...then they spit it all back out

In honor of the Olympic swimmers… a lesson in Tempering

Posted on Posted in Culinary Science

My roommates and I, like 99% of Americans, are currently OBSESSED with the Olympics.  I’ve been late to work the past few days because I’ve been so immersed in morning-after coverage.  It’s a problem.  But not really, because everyone else at work is in the same boat. Tonight, we noticed that most of the swimmers take a nice swig of pool water before the race.

Olympics | foodsciencenerd.com
…then they spit it all back out

Someone suggested that it helps the swimmers become “one with the pool” and it naturally reminded me of tempering.  What is tempering, you ask?  Well, it’s a technique used for adding eggs, milk, sour cream, yogurt, and other such foods that have unstable proteins that tend to denature, separate from the rest of the application, and coagulate when heated rapidly.  Except in certain applications, like cheese-making, the resulting curdling is straight up nasty.

Tempering was clearly not applied correctly | foodsciencenerd.com

Tempering involves drizzling in a little of the hot mixture, whatever it is (melted butter, for instance), to the curdle-prone ingredient while stirring to bring the temperature of the cooler ingredient closer to the temperature of the hot ingredient before dumping the whole curdle-prone ingredient in to the hot pot.  With especially sensitive ingredients, the process can be repeated until about half of the hot ingredient has been stirred in before putting it all back in the hot pot.

Tempering chocolate is completely different and completely unrelated to Olympic swimming, but here’s a brief run-down:

  • Make a double boiler (small pot with a few cups of water, boiling, and a larger bowl that is stable and will remain completely dry set on top of the pot.  Well, the bottom will get warm and condensation-y, but the rest needs to be dry).  This method kinda works in the microwave, too (no double boiler).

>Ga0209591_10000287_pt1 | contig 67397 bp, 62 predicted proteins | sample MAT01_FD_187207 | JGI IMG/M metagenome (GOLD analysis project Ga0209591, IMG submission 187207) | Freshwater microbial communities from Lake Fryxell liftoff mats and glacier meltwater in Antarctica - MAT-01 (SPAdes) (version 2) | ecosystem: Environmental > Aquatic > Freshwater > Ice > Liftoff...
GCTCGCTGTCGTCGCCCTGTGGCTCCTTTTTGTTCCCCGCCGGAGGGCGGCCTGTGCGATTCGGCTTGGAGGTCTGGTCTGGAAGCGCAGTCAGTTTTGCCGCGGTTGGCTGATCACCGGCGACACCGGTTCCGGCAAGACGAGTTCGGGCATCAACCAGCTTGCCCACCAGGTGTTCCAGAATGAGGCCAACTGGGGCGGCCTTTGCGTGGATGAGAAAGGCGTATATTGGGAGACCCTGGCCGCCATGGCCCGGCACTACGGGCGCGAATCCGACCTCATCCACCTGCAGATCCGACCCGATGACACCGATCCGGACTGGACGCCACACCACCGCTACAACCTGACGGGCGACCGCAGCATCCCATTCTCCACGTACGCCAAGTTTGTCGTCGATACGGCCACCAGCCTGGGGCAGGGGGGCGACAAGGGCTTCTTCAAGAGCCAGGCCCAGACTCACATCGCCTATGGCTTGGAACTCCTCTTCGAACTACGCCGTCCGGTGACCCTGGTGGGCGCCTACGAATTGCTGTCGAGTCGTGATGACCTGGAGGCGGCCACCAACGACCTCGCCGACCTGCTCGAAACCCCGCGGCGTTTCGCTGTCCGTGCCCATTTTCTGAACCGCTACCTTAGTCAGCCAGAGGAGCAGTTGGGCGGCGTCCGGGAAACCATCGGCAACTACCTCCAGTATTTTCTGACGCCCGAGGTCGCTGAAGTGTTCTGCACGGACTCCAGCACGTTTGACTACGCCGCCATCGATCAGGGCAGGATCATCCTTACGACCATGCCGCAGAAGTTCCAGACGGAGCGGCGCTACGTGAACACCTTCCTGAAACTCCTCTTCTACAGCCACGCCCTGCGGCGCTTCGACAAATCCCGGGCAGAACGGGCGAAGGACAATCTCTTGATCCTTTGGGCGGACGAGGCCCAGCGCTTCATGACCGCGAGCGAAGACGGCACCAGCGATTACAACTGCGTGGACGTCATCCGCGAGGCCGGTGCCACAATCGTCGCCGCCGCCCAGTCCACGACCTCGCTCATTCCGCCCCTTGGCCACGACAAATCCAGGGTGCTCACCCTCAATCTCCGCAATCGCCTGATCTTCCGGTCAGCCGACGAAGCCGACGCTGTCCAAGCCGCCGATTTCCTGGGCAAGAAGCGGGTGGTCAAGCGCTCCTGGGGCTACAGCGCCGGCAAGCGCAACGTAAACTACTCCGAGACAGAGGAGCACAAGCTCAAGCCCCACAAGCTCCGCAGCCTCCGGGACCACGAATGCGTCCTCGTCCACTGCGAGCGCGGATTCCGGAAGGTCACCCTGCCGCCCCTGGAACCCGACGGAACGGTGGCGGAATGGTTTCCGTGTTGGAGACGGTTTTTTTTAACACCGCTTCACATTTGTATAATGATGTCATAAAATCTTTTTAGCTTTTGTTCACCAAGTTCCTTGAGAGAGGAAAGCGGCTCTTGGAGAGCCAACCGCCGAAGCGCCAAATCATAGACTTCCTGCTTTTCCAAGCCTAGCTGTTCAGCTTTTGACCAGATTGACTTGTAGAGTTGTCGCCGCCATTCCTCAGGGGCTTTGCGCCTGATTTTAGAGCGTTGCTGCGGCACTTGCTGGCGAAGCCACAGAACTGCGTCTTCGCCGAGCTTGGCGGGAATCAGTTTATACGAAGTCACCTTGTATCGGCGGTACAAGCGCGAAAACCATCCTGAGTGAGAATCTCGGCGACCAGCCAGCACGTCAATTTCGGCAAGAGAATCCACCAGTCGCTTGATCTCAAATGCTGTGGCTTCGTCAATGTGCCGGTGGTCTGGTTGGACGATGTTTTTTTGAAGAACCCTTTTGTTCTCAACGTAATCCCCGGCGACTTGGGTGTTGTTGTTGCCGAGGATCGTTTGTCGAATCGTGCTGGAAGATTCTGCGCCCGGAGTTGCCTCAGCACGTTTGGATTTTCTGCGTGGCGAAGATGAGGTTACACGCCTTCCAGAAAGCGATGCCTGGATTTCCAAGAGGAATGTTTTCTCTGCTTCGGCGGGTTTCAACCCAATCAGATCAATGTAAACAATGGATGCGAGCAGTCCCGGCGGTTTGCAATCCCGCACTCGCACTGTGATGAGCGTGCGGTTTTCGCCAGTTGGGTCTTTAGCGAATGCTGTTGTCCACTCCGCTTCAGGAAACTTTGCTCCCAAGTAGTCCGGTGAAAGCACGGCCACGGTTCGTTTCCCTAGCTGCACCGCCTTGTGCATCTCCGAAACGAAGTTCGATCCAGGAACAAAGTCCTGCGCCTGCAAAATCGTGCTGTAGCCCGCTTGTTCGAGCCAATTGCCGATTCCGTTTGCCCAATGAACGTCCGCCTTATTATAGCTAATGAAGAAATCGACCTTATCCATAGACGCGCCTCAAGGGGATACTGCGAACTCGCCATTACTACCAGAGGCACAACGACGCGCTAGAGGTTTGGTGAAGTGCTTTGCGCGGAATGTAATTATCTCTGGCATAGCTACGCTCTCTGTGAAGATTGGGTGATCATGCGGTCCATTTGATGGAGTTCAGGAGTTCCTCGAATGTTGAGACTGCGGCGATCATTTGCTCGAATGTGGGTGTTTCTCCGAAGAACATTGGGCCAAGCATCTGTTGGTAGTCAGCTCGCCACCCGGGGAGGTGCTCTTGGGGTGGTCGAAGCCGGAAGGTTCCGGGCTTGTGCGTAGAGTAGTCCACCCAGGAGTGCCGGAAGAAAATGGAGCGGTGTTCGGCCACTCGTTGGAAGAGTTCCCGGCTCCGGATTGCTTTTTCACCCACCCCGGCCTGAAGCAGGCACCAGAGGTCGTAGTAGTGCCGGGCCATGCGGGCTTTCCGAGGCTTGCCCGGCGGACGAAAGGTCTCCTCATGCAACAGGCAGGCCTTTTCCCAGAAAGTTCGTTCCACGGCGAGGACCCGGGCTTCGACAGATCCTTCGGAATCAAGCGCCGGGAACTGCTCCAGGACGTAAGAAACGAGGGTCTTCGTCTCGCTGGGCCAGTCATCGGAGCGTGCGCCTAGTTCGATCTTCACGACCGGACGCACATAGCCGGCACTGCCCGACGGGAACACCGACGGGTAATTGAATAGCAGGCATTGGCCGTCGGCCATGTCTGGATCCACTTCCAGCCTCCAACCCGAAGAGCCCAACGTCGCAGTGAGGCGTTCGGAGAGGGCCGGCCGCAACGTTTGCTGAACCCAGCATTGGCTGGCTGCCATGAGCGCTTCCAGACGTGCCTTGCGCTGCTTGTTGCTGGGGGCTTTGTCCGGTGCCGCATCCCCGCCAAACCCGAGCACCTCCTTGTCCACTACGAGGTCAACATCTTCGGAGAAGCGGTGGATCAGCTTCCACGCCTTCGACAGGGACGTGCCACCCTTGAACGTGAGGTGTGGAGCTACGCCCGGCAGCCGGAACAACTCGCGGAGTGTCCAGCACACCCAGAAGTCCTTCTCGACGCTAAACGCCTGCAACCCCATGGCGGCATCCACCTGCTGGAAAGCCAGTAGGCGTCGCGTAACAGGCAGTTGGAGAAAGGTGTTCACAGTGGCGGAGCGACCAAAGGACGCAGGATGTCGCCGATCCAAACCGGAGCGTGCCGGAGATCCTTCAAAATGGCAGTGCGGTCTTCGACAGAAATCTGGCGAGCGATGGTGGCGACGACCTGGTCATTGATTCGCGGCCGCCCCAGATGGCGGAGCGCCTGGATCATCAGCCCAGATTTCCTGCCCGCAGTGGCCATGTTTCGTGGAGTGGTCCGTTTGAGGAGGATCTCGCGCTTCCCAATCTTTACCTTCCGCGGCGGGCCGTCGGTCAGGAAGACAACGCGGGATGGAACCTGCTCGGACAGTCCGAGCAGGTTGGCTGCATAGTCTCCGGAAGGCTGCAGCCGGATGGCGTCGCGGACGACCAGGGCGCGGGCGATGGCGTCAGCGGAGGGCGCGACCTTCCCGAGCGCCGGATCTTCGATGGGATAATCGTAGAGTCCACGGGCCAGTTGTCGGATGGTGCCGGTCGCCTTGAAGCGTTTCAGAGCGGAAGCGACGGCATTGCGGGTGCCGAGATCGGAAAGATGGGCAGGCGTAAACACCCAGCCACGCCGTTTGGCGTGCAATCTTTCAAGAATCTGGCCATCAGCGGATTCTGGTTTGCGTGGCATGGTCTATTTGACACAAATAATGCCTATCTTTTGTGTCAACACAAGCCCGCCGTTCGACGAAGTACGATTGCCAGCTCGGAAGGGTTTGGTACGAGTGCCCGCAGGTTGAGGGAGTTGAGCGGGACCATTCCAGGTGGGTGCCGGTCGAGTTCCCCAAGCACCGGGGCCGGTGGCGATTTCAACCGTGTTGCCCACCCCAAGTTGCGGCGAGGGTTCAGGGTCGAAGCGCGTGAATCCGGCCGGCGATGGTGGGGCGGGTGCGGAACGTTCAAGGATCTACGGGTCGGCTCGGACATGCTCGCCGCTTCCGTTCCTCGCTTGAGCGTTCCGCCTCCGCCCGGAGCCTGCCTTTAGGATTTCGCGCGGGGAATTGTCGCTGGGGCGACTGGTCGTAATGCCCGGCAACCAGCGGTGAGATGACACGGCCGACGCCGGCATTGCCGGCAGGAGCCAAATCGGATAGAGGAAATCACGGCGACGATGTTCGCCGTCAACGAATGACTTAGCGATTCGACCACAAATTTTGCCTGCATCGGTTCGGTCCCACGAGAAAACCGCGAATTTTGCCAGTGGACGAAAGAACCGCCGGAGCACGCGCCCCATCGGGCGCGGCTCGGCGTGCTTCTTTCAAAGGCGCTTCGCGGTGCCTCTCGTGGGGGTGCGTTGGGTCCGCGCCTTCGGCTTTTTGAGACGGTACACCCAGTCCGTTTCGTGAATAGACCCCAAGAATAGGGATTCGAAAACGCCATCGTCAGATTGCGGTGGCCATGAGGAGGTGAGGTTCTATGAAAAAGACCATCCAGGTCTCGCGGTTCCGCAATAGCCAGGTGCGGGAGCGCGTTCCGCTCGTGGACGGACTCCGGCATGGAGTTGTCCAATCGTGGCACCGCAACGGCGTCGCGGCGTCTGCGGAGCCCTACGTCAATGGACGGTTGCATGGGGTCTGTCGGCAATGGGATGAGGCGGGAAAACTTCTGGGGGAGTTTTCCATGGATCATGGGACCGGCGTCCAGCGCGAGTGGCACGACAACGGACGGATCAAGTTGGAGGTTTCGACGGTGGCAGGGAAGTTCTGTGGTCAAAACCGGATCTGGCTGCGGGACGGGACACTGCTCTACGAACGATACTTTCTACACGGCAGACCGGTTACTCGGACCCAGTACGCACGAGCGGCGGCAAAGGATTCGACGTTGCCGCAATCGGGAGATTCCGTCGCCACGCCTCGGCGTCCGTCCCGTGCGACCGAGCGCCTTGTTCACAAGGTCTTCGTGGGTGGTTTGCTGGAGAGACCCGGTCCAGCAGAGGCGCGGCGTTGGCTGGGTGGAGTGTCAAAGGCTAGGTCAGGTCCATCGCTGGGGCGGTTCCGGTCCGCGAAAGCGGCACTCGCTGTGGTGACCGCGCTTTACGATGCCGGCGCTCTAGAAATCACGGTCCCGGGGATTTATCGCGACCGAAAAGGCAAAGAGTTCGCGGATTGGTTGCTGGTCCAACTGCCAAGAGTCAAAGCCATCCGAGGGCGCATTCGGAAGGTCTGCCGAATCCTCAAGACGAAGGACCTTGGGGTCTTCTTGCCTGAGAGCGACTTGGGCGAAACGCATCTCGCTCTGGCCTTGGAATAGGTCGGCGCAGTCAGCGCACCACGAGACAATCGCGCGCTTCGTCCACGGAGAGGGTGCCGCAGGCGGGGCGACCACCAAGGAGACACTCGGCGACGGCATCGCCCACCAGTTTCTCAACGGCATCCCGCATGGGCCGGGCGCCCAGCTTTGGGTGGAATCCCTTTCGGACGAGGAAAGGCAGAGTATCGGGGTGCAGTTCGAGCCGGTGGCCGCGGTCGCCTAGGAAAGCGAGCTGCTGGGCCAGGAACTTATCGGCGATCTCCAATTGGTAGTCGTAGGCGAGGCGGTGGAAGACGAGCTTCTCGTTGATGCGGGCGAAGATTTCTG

• Put chocolate in the top (a few ounces will do)
  • Stir while melting chocolate over heat, up to 105 F
  • Bring it down to 88 F by stirring (if already tempered once, like most chocolate sold) or by smearing it on a large marble slab until it reaches 82 F and then reheating it to 88-90 F to work with it (yeah, like I’d have the resources for that)
  • Then you can use the chocolate for molding, covering truffles, etc.
  • Awwww now he’s crying.  That’s really cute.

If you don’t do this and any moisture touches the melting chocolate, the chocolate will seize, which means the moisture is absorbed by the cocoa solids, which separate and clump.  It’s also nasty, and can only be remedied by stirring in cream or melted butter until it relaxes.  Then, the chocolate can only be used in liquid form, like ganache or mousse.  But using tempering leaves a shiny, snappy product once it cools into shape.

Happy Olympicing!

P.S. Thanks to Cooking For Engineers for reminding me of the details of tempering chocolate, and just for being awesome in general.

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